Background Many studies have reported the association between overweight and depressive status during puberty. Recently, it has been suggested that this association is affected by a person's image of their body which differ between gender and nationality. Although these associations were mainly examined by cross-sectional study, this study aimed to examine the relationship between change in weight and developing depression, taking into account gender in this prospective cohort study.
Method In 2007, a community-based cohort study was conducted with 1347 children in grades 4–7. Height, weight, depressive status and body image were surveyed at the baseline and at the 1-year-follow-up. Over weight and having depressive symptoms were defined using international cut-off points. Multiple logistic regression analyses were conducted to examine the effects of weight status and body image on developing depression by gender.
Result The follow-up rate was 89.1%, and 6.9% of these children experienced depressive symptoms at follow-up. Some boys who continued to be dissatisfied with their body weight as overweight were more likely to develop depression compared with those who were satisfied with their body weight (OR, 2.5; 95% CI 1.0 to 6.0). On the other hand, some girls who continued to be satisfied with their body weight were significantly less likely to develop depression. In both genders, body image caused a more increasing risk for depression than weight status.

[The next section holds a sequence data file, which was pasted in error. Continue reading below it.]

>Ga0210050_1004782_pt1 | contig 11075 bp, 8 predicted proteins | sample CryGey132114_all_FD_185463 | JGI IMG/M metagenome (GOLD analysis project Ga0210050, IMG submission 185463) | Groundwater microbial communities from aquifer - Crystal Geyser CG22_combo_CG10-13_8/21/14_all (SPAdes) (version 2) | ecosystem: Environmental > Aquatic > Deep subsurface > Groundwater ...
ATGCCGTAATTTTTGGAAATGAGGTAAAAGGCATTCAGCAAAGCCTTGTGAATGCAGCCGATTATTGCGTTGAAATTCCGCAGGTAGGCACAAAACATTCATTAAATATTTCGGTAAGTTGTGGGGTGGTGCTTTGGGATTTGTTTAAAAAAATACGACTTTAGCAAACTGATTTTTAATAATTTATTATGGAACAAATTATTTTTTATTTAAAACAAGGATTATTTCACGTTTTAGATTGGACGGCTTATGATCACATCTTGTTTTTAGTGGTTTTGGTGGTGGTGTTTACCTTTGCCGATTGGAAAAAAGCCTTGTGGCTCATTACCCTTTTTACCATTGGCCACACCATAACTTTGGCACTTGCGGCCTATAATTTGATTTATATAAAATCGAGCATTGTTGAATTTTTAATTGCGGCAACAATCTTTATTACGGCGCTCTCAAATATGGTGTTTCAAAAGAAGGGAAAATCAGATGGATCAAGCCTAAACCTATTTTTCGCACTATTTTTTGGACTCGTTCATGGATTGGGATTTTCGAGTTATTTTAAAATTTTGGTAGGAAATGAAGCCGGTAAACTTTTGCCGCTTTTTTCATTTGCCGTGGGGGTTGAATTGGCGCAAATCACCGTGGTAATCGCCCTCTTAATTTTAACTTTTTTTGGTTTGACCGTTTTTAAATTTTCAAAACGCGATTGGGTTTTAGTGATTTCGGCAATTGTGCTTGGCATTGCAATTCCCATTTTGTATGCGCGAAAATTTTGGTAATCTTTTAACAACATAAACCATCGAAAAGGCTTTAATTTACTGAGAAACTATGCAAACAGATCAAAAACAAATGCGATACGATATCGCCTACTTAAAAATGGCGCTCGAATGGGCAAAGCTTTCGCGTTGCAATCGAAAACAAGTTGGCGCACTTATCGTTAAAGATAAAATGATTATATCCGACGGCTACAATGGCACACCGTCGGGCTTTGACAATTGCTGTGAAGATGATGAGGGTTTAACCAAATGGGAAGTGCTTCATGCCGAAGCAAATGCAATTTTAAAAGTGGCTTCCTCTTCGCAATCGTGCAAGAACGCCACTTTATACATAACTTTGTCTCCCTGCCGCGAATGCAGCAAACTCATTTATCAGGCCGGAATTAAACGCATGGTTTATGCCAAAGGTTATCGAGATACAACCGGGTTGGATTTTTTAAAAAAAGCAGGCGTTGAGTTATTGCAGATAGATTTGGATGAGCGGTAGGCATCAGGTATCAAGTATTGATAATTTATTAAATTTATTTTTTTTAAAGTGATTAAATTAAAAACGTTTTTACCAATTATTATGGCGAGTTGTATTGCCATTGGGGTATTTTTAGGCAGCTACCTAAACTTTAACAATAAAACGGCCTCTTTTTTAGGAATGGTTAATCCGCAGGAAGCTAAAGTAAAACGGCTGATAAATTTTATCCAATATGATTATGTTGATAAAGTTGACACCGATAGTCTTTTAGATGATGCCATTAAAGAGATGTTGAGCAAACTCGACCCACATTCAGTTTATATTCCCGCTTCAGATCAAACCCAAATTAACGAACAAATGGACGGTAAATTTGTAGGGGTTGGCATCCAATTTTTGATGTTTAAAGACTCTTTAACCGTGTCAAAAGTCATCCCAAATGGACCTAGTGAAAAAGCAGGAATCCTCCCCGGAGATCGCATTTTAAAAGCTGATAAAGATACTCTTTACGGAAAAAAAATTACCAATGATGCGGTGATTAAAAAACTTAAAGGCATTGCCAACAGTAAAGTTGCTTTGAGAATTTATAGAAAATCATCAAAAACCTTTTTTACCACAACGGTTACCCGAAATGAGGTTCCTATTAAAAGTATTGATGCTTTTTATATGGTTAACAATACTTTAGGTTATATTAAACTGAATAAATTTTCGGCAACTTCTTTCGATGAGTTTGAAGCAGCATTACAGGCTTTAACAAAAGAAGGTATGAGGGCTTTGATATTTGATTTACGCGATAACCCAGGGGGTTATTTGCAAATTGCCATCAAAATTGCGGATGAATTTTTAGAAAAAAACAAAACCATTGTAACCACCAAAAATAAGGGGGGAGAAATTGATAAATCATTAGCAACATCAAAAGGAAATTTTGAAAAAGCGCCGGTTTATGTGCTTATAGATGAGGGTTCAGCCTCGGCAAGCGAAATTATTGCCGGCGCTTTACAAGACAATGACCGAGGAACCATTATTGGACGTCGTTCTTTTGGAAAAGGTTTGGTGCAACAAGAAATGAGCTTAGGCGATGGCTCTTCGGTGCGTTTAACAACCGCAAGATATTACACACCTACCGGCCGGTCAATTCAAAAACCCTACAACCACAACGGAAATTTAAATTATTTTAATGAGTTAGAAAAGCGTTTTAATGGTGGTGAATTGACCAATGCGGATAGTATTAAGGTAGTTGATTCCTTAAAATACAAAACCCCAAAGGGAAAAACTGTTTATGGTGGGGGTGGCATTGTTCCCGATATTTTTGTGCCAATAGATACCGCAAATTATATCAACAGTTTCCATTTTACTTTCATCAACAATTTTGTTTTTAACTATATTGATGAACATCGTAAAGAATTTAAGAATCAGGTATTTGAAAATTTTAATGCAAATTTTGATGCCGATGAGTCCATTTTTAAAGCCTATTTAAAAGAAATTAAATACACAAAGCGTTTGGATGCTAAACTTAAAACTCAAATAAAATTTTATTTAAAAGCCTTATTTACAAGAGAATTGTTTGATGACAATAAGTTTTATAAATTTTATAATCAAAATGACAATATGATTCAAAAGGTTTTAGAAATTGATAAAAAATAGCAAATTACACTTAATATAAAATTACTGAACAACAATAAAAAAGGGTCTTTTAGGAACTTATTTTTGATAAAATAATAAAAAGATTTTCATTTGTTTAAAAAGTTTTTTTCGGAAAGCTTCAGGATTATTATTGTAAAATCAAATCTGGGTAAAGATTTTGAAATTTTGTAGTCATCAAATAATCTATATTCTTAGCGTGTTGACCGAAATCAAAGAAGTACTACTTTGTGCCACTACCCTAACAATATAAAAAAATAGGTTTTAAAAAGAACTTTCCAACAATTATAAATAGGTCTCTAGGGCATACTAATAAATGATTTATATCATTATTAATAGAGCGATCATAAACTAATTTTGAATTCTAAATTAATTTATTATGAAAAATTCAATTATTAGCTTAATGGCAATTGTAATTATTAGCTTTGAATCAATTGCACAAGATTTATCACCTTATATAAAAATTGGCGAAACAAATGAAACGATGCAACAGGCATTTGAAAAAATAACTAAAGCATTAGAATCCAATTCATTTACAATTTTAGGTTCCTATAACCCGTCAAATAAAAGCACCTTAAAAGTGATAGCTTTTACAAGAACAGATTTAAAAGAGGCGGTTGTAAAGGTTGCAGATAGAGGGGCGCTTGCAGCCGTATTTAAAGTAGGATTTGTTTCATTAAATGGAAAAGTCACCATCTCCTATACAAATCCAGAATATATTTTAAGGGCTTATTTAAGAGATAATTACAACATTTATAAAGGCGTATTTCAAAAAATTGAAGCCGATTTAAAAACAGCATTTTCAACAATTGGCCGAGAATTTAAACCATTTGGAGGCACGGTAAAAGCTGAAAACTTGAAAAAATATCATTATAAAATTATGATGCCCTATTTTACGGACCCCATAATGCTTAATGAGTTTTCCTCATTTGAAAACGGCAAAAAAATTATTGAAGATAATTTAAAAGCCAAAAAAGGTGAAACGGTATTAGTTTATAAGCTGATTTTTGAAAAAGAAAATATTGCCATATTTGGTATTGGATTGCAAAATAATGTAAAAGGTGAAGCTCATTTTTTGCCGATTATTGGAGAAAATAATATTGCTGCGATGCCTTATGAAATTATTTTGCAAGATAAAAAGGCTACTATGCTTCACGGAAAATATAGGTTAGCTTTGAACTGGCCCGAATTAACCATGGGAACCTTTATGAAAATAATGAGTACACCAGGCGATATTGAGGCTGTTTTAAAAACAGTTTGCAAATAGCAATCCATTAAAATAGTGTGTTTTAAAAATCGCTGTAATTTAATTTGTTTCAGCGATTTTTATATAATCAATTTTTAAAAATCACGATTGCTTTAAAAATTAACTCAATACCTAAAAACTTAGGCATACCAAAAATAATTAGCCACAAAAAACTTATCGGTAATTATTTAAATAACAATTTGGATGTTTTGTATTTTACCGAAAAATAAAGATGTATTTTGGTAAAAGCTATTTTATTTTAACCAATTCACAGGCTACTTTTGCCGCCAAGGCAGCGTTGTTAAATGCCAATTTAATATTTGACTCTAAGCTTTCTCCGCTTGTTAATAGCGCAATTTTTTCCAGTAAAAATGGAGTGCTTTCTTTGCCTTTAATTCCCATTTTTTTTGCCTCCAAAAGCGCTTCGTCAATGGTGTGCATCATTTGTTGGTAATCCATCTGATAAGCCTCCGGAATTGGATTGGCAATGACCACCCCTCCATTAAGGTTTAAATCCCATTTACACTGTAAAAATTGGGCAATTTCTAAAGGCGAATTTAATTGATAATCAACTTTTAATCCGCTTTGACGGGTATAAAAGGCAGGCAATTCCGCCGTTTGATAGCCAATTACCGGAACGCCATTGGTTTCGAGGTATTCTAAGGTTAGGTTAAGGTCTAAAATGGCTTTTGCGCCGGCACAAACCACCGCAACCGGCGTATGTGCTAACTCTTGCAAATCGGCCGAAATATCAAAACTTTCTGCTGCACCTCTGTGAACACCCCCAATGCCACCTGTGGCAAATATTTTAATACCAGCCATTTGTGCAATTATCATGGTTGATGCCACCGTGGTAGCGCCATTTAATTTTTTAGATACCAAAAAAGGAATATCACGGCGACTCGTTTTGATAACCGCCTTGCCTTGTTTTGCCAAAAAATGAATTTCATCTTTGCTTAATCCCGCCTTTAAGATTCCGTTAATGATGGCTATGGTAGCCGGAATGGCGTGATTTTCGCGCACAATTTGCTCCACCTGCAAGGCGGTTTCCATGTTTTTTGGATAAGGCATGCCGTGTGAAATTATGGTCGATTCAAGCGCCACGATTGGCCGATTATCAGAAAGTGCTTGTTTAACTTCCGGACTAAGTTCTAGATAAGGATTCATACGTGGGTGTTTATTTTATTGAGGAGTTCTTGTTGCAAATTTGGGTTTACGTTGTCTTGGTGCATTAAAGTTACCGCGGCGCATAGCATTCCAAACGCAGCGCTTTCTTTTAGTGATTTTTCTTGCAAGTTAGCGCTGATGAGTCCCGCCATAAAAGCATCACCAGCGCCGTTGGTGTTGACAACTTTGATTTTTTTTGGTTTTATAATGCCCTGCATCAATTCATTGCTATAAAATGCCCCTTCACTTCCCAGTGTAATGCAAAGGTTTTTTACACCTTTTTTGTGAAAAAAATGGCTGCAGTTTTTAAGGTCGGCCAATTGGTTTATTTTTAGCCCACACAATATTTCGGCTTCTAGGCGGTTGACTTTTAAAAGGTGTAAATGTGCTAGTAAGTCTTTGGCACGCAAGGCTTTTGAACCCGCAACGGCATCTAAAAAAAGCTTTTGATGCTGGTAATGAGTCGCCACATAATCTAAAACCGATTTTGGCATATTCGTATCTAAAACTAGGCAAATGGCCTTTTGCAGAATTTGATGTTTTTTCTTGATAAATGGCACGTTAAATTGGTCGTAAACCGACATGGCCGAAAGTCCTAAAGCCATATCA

Conclusion This study suggested that body image effected the association between weight status and depression; those effects might be affected by gender difference.
Statistics from Altmetric.com
If you wish to reuse any or all of this article please use the link below which will take you to the Copyright Clearance Center’s RightsLink service. You will be able to get a quick price and instant permission to reuse the content in many different ways.